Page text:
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The newspaper of The Johns Hopkins University May 10, 2004 | Vol. 33 No. 34
Ethnic-Marketing Class Strategizes for 2004 Campaign

Guest critic Fabiola Rodriguez-Ciampoli, director of specialty media for the Democratic National Committee, with Adam Segal, who developed and teaches Ethnic Marketing and Political Communication.

By Jessica Valdez
Special to The Gazette

As one of the nation's leading authorities on Hispanic voting, faculty lecturer Adam J. Segal is sharing his expertise with master's degree students enrolled in the Communication in Contemporary Society program, part of the Krieger School's Advanced Academic Programs based at Johns Hopkins' Washington Center.

As part of Ethnic Marketing and Political Communication, a course he developed and introduced this semester, Segal recently transformed 18 students into political consultants and advertising executives for a day--and brought in actual 2004 presidential campaign advisers to evaluate the students' simulated campaign communications plans.

Framed by blue and red balloons and patriotic bunting, two student teams of consultants--one representing President George W. Bush and the other, presumptive presidential candidate Sen. John Kerry--laid out detailed marketing strategies aimed at Hispanic voters across the nation. Powerpoint presentations and story boards helped each team make its case that its project offered the client a winning strategy.

"A lot of Hispanics don't know who [Kerry] is," said student Celinda Gonzalez, a Mexican-American who made the case on the Kerry team that the campaign needed to focus on introducing the candidate to Hispanic voters.

The presentations were the culmination of the 14-week course. During the semester Segal had brought in marketing and advertising experts to talk about ethnic-marketing strategies for utilizing television, radio, print publications, the Internet and events with specific attention to the three top targets of ethnic-marketing campaigns: Hispanic, African and Asian Americans.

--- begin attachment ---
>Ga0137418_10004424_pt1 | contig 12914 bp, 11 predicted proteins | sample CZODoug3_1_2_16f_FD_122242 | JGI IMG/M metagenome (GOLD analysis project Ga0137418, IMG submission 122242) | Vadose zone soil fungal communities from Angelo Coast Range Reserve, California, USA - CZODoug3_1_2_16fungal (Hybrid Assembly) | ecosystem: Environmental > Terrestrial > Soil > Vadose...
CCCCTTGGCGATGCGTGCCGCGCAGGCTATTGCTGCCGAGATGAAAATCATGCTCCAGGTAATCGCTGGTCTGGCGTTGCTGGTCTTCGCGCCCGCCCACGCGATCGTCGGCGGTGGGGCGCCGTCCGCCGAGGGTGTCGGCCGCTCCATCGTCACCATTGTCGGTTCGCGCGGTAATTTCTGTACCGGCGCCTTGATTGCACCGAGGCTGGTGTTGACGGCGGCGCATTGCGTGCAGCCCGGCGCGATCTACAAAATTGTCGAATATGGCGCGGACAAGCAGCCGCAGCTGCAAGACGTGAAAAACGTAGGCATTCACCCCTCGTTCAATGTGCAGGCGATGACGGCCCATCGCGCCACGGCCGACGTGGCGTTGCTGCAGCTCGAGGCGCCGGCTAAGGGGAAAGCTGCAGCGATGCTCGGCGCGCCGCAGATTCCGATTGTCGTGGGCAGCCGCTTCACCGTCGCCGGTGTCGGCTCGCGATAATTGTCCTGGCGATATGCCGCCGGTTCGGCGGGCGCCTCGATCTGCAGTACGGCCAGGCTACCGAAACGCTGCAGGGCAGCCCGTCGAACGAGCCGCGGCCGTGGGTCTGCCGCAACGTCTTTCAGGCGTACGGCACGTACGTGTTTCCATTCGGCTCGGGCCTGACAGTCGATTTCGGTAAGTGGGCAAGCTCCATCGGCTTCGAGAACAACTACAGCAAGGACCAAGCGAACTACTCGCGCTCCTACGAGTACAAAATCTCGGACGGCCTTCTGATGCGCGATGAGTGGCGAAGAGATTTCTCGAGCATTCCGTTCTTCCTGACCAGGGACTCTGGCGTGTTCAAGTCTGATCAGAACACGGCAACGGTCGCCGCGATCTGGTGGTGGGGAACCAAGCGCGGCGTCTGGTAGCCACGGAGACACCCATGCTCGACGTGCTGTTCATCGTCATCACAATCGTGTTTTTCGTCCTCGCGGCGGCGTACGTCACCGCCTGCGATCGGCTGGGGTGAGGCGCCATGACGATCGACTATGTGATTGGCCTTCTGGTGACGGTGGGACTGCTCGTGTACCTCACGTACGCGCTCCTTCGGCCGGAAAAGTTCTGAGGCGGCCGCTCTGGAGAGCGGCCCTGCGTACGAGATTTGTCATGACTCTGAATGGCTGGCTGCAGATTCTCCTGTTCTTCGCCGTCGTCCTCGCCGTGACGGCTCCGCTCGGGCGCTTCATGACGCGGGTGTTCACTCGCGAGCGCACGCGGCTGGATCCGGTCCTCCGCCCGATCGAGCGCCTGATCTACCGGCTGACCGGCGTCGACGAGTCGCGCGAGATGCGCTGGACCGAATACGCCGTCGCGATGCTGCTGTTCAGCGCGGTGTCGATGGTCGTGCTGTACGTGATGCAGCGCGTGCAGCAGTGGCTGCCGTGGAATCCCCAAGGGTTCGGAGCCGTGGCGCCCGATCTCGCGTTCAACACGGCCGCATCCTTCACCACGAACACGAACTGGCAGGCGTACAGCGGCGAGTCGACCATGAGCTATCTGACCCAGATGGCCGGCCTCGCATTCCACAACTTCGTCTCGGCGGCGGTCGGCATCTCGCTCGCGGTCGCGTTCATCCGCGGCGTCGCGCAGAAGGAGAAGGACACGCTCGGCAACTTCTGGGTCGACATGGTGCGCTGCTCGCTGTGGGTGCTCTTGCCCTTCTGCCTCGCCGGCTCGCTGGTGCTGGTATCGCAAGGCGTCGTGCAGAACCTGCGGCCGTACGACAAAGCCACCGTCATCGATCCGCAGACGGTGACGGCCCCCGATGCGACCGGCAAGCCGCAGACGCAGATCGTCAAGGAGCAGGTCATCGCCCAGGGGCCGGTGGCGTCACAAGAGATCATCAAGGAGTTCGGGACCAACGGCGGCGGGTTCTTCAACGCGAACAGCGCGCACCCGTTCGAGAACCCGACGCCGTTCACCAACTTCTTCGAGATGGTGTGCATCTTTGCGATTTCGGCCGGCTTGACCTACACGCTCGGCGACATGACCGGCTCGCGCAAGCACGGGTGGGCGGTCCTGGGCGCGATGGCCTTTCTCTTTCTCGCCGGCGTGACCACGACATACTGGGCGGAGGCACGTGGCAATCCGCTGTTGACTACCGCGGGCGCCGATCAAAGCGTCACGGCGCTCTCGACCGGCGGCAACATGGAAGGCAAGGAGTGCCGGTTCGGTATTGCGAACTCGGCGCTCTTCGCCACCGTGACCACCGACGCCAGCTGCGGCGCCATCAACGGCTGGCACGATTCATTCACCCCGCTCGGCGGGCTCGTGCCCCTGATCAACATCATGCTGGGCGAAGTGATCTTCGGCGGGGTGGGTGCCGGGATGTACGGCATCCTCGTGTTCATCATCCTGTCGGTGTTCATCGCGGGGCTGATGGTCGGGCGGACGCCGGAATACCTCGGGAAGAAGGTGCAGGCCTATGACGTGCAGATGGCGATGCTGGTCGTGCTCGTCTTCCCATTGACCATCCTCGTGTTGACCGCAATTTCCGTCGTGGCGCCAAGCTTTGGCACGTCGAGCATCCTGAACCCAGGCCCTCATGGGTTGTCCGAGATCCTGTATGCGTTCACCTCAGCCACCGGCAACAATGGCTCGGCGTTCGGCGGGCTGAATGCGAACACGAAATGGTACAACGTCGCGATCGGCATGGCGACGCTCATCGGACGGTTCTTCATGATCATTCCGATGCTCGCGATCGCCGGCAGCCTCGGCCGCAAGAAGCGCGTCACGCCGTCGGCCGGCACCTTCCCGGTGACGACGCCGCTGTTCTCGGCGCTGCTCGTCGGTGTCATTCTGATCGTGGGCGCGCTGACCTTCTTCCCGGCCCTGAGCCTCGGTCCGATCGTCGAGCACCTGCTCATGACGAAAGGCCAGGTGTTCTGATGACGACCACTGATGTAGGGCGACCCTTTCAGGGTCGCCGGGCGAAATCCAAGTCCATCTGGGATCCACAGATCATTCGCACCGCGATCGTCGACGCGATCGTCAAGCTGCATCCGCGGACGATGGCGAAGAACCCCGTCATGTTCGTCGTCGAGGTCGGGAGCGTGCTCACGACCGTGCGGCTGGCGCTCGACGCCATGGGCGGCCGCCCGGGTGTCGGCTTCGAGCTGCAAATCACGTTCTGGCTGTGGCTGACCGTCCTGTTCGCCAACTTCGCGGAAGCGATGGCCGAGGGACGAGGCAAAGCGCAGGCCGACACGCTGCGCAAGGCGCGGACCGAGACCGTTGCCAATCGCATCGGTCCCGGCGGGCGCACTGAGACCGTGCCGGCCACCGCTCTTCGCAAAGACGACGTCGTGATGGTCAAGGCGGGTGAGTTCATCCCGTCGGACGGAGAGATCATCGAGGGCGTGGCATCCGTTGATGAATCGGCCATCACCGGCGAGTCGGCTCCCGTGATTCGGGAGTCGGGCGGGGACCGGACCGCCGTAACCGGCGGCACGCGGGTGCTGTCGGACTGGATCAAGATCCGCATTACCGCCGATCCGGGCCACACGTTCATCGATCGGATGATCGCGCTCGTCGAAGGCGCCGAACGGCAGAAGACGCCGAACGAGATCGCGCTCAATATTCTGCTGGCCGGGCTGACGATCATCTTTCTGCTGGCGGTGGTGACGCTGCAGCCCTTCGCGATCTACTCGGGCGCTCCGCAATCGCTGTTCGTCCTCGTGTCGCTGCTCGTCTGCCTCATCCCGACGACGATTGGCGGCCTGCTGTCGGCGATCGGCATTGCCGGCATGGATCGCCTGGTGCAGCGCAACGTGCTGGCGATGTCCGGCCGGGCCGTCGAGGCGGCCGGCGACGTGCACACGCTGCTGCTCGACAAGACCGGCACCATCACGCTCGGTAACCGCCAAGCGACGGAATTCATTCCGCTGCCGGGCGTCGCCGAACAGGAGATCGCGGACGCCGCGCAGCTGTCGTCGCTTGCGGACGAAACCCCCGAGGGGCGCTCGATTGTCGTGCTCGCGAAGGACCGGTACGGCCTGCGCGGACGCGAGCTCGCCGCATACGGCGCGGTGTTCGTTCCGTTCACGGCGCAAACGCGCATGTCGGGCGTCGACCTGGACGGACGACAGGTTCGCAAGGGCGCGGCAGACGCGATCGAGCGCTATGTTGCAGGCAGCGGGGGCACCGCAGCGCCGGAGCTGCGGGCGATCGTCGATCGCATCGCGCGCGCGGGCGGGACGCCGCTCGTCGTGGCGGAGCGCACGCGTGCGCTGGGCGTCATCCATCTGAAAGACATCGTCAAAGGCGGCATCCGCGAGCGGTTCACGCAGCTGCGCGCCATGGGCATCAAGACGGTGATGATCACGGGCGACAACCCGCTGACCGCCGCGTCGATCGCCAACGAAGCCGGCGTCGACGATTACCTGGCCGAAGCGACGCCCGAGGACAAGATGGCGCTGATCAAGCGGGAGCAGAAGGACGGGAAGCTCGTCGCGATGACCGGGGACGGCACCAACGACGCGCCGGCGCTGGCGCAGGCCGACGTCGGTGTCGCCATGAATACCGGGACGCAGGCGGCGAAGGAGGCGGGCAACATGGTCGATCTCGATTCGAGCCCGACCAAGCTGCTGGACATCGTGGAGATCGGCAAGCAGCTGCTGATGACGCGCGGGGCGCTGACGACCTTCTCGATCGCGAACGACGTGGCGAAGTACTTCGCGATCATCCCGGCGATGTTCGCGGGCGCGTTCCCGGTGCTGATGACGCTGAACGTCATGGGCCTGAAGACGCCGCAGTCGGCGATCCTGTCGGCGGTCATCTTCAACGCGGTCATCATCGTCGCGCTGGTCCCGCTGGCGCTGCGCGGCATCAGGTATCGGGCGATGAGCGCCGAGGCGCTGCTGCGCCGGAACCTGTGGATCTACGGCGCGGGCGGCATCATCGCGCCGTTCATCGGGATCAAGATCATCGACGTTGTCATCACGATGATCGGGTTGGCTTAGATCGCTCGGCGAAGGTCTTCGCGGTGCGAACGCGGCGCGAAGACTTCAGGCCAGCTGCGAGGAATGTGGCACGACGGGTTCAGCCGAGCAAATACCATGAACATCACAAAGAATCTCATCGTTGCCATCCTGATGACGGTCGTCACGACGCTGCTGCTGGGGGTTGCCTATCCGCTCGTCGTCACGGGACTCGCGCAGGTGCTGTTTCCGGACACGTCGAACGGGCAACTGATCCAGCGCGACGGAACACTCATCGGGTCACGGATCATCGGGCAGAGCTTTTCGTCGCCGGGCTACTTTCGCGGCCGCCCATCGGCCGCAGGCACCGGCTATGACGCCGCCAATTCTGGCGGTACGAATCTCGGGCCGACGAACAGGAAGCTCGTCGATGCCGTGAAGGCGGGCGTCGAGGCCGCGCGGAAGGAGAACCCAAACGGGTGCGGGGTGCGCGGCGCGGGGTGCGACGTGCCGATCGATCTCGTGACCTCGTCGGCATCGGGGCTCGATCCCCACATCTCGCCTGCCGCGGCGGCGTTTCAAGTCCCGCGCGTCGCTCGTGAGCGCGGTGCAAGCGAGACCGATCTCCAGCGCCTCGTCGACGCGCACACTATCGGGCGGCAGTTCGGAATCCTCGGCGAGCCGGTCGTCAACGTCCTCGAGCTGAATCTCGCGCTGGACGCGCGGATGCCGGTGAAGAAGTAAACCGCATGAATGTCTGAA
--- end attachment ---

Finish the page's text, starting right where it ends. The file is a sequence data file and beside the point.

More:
A sign created by the class's Bush team.

The guest speakers included David Wellisch, vice president and executive director of AOL Latino; Kelli Richardson Lawson, executive vice president of marketing and communications at Black Entertainment Television; Jennifer Ahn from Image Media Services, an Asian-owned agency; and Joseph Matos, creative director of ZGS Communications, a Hispanic agency.

"That's exactly the kind of engaging sessions students are looking for: to bring real world experiences, real industry experiences into the classroom," he said. "I want my students to understand that with more skills and experience they are just a step or two away from a successful career in the same fields as our guest speakers."

Students gained knowledge of the many layers of ethnic media in the United States and learned about strategies for helping corporations, government agencies and even politicians effectively reach ethnic communities. Segal devoted entire class sessions to ethnic magazines--there are hundreds--and ethnic television networks or stations like Univision, Telemundo and BET, to name a few.

As founder of the Hispanic Voter Project at Johns Hopkins, a nonpartisan research effort that grew out of his master's thesis in Hopkins' government program at the Washington Center, Segal has brought attention to a growing but often disregarded subject: minority voting.